Was Abramson Squeezed Out by the Pay Gap? It's Complicated

As a professional compensation expert and personal advocate for equal pay, I have been intrigued by the recent news of high level professionals still combatting the gender pay gap. The announcement this week is that the New York Times fired its executive editor, Jill Abramson, from the paper's top job. This is noteworthy on many levels; Abramson was the first woman ever to be appointed executive editor by the paper in its 160-year existence, and yet her tenure lasted less than three years.

Reports from NPR and the New Yorker have suggested that a key factor in Abramson's removal was that she complained about unequal pay after discovering her salary was "considerably less" than her predecessor, male editor Bill Keller. However, reports from the paper push back, saying her total compensation was "not meaningfully less than Bill Keller's."

Abramson is not the first woman to be faced with this situation, nor will she be the last. Earlier this year, General Motors came under fire because the compensation being paid to its first female CEO, Mary Barra, was also considerably less than her male predecessor. Last month, I wrote about what women should do if they suspect they are being paid less than their male counterpart.

In all of this media chaos surrounding this issue, it's essential to remember that being paid fairly is not the necessarily being paid equally. Eileen Murphy, a spokeswoman for the Times, said that Ms. Abramson's total compensation as executive editor "was directly comparable to Bill Keller's" -- even though it may not have been actually the same.

There are often justifiable reasons for differences in pay, and Abramson has not yet publicly commented on her reasons for being asked to leave her position at the paper or on the details of her pay structure. So, it remains to be seen whether her pay was unequal but fair or if she was, in fact, the victim of a discriminatory differential in pay.

Nevertheless, here are a few facts about how many companies compile their top executive compensation packages. These packages usually contain multiple components; most common are base salary, bonus, long-term income payments and benefits/perks. Each component should be associated with a concrete objective and is heavily influenced by what the individual brings to the table.

Compensation Component
  • Base Salary - Salary is largely based on the market value of the job, experience, tenure, and the individual's performance.
  • Bonus - Typically a reward for achievement of short-term goals and could vary significantly from year to year.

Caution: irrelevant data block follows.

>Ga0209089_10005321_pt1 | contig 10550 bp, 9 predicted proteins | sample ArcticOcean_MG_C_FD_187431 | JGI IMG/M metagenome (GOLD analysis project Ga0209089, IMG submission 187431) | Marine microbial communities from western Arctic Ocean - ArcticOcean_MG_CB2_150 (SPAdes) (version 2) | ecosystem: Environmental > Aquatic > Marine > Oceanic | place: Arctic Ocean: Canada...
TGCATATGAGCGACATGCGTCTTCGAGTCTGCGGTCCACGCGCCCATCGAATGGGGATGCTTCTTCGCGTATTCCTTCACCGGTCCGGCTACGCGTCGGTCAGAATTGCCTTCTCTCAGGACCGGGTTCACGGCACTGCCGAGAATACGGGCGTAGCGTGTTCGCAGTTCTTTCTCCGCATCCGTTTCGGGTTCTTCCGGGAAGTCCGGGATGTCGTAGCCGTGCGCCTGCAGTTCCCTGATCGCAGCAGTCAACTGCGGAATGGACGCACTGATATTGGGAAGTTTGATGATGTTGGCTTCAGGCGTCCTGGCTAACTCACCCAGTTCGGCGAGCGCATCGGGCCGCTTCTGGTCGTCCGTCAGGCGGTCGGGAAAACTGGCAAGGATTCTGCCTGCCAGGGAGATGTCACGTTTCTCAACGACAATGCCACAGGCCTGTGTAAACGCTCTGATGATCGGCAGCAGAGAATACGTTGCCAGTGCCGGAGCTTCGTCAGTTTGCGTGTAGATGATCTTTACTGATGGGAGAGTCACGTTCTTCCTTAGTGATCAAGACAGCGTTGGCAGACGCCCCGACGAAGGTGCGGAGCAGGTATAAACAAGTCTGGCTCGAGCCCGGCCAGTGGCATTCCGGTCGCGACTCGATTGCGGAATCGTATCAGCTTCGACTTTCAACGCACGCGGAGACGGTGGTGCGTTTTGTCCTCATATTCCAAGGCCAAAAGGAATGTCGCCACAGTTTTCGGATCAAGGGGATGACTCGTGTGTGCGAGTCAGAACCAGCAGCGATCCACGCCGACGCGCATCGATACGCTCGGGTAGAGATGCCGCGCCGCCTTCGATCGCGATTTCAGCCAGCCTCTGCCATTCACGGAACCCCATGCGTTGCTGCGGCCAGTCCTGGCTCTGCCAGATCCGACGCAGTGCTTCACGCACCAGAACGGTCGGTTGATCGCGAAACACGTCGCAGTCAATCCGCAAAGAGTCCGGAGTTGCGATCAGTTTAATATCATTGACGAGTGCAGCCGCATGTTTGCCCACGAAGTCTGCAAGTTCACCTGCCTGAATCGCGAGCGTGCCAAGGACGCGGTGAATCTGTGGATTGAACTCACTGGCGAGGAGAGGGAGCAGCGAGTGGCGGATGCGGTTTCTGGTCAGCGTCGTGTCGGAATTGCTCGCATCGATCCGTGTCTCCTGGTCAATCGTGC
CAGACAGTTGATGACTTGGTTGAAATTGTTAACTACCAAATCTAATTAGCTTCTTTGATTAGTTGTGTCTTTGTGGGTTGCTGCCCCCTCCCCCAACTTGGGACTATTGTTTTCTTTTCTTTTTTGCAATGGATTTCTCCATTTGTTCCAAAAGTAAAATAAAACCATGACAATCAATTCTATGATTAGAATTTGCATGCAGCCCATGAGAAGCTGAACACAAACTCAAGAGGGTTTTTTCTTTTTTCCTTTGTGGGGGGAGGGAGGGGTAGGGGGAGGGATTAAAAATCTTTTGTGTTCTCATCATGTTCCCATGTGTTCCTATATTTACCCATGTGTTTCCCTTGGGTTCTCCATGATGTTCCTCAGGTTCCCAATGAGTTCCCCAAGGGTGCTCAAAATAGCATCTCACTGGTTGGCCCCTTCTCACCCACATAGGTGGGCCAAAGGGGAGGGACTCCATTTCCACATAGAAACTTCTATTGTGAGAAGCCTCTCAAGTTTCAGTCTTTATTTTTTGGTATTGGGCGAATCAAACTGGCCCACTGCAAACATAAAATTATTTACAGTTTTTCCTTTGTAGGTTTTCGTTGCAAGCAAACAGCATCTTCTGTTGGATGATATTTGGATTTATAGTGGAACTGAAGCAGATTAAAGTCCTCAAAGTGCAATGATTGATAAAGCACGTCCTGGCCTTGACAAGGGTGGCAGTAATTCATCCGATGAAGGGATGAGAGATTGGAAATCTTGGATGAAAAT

• Long-term income payments - Long-term compensation could be delivered through equity or cash and recognizes achievement of long-term goals; it also helps retain top performers.
  • Benefits/Perquisites - Benefits, pensions, perks such as meals or transportation allowances, and retirement accounts are great ways to deliver tax-sheltered income and enable companies to stay competitive in the market place.

If you find out you may be making less than your male predecessor, here are three things to do:

1. Arrange a meeting with your manager. Let him or her know that you want to understand your compensation better and that you do not believe you are being paid fairly. Make sure you have your facts in-hand, including up-to-date market data for your job, as well as, what others are making internally.

2. Ask for a raise. Base your request on your performance, value to the company, and desire to be paid equitably to others within the organization.

3. Anticipate objections. Anticipate possible objections to your request for more money. Respond your manager's objections with a positive tone. Depending on his or her response, you can ask how to best address his or her concerns and request a meeting to discuss the issue again, or you can escalate the issue to HR or consider consulting an attorney, or you can always update your resume and start looking for a job where you will get paid what you are worth.

Abramson's story reveals all too well that the struggle for pay equity is far from over. The wage gap between men and women in the U.S. has been stagnant for the last decade, and the average woman has to work almost 12 years longer to earn the same amount as her male peers. But no matter what finally emerges, Abramson's firing is bringing this issue into the forefront again -- and continued dialog can bring progressive action.